The U.S.-market Tiguan is something of an in-betweener, larger than most direct competitors yet smaller than every conventional three-row SUV. The first-generation Tiguan was introduced for the 2007 model year, and the current second-generation model went on sale for 2018 with an available third row. It received a midcycle refresh for 2022 with an overhauled trim and pricing structure.
Volkswagen fine-tuned the Tiguan for 2022 and made some incremental improvements. Where we once felt the engine and transmission pairing lacked refinement, VW seems to have fixed these issues with the updated model. The same goes for the once disjointed ride dynamics. Now, "handling and grip is beyond adequate for its intended purpose" when the 2022 Tiguan is pushed hard on twisty roads. Otherwise, VW has made some improvements in the cabin that add premium touches to the interior like standard heated front seats and a standard digital gauge cluster.
The Tiguan's available third row is part of its on-paper appeal, but anyone taller than a child will be miserable back there—it's tiny. The pre-refresh Tiguan placed near the bottom of our compact crossover rankings. For it to improve, we'll have to put the 2022 model through our testing regimen.
The Tiguan's sole engine offering is a 2.0-liter turbo-four engine that produces 184 horsepower and 221 lb-ft of torque. It's connected to an eight-speed automatic transmission, driving the front wheels as standard or Volkswagens' 4Motion AWD system optionally. In MotorTrend testing, a 4Motion-equipped Tiguan accelerated from 0 to 60 mph in 8.6 seconds. EPA-rated fuel economy should be close to the 2021 Tiguan's 23/29 mpg city/highway for FWD models, and 21/27 mpg for AWD models.
Standard driver-assist and active safety features include forward collision warning with automatic emergency braking, blind-spot monitoring, and rear cross-traffic alert. Adaptive cruise control, lane-keep assist, and rain-sensing windshield wipers are included on all trim levels above the base.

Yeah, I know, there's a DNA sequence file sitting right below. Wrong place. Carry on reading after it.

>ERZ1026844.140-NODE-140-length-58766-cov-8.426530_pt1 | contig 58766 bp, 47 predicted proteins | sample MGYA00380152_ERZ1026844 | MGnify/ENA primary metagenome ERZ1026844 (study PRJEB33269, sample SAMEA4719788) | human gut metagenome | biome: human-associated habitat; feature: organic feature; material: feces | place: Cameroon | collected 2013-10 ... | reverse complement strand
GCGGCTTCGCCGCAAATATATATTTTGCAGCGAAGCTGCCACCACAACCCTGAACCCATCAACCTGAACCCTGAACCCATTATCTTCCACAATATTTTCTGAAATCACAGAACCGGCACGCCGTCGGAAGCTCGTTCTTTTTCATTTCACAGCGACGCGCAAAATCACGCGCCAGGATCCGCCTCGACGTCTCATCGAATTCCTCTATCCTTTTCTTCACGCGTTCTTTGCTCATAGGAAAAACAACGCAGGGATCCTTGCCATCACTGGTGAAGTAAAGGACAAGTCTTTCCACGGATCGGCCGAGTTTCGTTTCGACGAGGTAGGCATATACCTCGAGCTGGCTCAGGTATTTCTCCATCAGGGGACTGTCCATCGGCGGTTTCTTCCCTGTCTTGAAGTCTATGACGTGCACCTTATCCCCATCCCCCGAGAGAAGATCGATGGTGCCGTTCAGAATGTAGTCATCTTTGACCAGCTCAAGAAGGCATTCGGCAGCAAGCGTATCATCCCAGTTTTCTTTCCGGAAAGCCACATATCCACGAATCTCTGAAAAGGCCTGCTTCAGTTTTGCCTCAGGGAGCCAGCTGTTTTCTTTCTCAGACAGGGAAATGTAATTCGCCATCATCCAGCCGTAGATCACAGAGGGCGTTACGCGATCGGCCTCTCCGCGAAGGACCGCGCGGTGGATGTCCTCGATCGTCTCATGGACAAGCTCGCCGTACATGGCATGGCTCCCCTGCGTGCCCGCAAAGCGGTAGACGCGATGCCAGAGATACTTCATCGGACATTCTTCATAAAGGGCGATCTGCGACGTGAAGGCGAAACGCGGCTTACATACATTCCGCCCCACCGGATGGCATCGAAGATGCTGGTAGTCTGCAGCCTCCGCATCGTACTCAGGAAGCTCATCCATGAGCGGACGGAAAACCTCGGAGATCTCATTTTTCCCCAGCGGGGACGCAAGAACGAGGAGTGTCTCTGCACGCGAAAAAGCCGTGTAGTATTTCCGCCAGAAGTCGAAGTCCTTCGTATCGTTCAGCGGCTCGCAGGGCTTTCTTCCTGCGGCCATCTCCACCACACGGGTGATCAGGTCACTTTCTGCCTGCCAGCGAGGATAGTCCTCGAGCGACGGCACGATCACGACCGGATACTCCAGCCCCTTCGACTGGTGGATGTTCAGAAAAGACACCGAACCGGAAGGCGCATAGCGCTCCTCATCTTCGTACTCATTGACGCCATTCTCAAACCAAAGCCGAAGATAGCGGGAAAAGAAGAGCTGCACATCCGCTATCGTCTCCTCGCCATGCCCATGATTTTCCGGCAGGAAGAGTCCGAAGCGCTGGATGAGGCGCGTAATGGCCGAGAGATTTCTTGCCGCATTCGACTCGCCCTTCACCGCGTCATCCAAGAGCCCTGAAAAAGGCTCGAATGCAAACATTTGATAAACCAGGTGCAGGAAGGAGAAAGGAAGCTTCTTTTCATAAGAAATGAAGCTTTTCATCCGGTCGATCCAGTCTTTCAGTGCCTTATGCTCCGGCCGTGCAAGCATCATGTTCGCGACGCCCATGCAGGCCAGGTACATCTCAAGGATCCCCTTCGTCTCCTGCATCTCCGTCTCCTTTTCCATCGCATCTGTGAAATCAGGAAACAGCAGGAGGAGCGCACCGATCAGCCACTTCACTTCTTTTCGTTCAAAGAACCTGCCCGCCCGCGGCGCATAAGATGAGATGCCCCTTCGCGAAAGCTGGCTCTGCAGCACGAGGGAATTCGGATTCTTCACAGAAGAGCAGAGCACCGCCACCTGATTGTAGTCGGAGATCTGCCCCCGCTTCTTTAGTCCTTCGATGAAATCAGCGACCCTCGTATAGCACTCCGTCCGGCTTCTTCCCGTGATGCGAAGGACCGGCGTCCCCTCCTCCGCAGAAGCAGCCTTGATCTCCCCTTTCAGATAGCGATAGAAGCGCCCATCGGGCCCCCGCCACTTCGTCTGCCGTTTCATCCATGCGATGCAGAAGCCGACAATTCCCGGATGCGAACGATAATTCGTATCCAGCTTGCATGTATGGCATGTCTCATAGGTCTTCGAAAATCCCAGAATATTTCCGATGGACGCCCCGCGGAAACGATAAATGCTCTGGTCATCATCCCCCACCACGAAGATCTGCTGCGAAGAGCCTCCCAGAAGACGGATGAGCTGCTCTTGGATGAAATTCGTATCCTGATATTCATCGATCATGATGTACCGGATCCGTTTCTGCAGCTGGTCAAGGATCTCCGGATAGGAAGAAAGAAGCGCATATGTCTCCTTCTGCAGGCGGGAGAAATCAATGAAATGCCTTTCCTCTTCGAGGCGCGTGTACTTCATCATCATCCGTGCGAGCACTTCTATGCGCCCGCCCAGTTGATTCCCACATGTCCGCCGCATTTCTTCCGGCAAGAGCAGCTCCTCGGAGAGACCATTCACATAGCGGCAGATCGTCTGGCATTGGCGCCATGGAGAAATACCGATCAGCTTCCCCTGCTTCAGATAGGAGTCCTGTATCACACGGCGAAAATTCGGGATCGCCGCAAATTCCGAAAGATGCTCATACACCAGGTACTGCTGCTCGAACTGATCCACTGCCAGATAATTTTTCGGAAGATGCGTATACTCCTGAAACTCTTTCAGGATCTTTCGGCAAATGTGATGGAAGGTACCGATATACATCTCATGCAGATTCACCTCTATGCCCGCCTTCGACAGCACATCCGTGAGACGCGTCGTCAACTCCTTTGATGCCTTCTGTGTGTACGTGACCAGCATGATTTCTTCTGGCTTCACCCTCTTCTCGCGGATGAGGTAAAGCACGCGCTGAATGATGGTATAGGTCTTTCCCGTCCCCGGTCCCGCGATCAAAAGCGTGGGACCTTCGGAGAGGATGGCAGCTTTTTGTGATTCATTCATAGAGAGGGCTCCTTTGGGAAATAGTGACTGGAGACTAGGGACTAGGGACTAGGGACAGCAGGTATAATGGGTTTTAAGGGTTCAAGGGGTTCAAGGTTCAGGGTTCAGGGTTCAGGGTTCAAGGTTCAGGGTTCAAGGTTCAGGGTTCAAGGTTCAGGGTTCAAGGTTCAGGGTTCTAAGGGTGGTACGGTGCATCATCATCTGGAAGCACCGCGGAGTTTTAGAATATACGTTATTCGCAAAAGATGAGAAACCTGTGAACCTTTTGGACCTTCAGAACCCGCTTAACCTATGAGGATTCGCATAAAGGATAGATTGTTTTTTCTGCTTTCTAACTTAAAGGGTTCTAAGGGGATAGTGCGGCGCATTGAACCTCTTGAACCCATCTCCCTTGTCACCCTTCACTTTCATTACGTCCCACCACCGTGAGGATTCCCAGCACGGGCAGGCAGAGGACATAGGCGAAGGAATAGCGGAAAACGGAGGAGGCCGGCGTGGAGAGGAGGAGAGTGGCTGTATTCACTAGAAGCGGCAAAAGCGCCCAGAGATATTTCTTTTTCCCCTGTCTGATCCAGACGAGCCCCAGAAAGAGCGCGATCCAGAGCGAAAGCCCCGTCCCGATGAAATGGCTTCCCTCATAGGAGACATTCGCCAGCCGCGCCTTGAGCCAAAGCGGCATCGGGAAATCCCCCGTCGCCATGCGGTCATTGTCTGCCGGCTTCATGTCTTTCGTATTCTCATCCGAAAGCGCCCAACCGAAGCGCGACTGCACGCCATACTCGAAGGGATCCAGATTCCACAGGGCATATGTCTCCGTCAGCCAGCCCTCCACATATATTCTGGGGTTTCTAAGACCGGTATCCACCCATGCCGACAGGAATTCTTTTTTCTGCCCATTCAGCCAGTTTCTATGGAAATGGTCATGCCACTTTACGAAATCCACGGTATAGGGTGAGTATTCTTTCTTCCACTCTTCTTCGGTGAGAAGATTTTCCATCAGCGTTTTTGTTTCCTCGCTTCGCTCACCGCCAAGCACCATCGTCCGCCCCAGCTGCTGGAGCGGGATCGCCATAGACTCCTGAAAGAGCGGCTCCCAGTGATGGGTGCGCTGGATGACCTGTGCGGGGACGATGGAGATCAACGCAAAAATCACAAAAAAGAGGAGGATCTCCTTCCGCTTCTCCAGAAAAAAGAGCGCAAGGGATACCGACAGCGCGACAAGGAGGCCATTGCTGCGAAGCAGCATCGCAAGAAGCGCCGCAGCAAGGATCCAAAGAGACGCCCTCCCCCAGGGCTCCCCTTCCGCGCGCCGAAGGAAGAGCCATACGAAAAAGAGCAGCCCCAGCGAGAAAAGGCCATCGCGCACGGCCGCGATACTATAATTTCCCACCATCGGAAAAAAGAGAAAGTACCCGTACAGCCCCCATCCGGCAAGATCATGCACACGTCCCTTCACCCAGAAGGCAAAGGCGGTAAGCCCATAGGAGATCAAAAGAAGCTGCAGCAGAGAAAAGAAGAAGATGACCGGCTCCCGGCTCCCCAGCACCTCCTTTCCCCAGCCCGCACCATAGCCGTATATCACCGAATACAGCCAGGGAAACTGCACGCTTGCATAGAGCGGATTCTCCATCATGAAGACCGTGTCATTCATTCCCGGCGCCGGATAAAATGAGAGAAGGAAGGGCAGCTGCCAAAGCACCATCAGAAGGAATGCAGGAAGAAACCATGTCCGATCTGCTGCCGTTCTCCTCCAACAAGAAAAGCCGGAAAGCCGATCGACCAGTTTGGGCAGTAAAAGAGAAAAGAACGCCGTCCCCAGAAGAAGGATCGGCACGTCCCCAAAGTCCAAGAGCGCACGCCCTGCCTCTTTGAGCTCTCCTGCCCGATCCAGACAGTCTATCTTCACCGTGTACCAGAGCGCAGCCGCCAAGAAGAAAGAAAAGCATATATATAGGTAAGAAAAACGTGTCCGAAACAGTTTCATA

The Tiguan manages to fit three rows of seats into its compact footprint, although its third row is extraordinarily cramped. Tiguan models with FWD have the third row as standard, but AWD models make it optional.
The Tiguan's front-row headroom measures 39.6 inches (in the pre-2022 model; we don't expect any changes with interior specs), which compares to 40.3 inches in the Kia Sorento, a slightly more expensive SUV that also has an occasional-use third row. Second-row headroom is 39.3 inches in three-row models or 38.9 inches in two-row models, both close to the Sorento's 39.1 inches. There are just 33.8 inches of headroom in the third row of Tiguans so equipped, less than the 36.8 inches found in the Sorento's standard third row.
Front-row legroom is 40.2 inches in the Tiguan, slightly less than the Sorento's 41.4 inches. Second-row legroom measures 38.7 inches in two-row Tiguan models and 36.5 inches in three-row models, both trailing the Sorento's 41.7 inches by quite a lot. Third-row legroom is a torturous 27.9 inches in the Volkswagen, although the Kia's 29.6 inches isn't much better.
Cargo space measures 12.0 cubic feet in Tiguans equipped with the third-row seat. Folding it down increases capacity to 33.3 cubic feet, while folding the second row as well takes maximum cargo space to 65.7 cubic feet.
It's a slightly different situation in two-row Tiguans. With the second-row seats upright cargo capacity measures 37.6 cubic feet, which increases to 73.5 cubes when those seats are folded down.
For 2022 the Tiguan receives a digital gauge display, measuring 8.0 inches as standard or 10.3 inches in higher-end trims. The standard infotainment touchscreen measures 6.5 inches, and increases to 8.0 inches in higher-end models.
The larger screen runs Volkswagen's updated MIB3 user interface with wireless Apple CarPlay and Android Auto and brings USB type-C ports in the first and second rows along with a wireless charging pad. Built-in navigation is available. On the steering wheel there are now touch-capacitive buttons, similar to what was added to the recently refreshed Arteon. A six-speaker audio system is standard, and a nine-speaker Fender premium setup is available. A 360-degree parking camera system is optional or included depending on trim.
Let's make something clear: The Tiguan's driving performance isn't sporty. Nevertheless, Volkswagen's R-Line package helps it look like it is. On the Tiguan's exterior, the R-Line package adds aero-influenced front and rear bumpers, quad (fake) exhaust outlets, and package-specific alloy wheels.
Inside, the Tiguan R-Line gets metal pedal covers and a flat-bottom steering wheel with big thumb detents that actually feels really nice. Nothing changes under the hood, but the R-Line package gives the Tiguan more curbside appeal.
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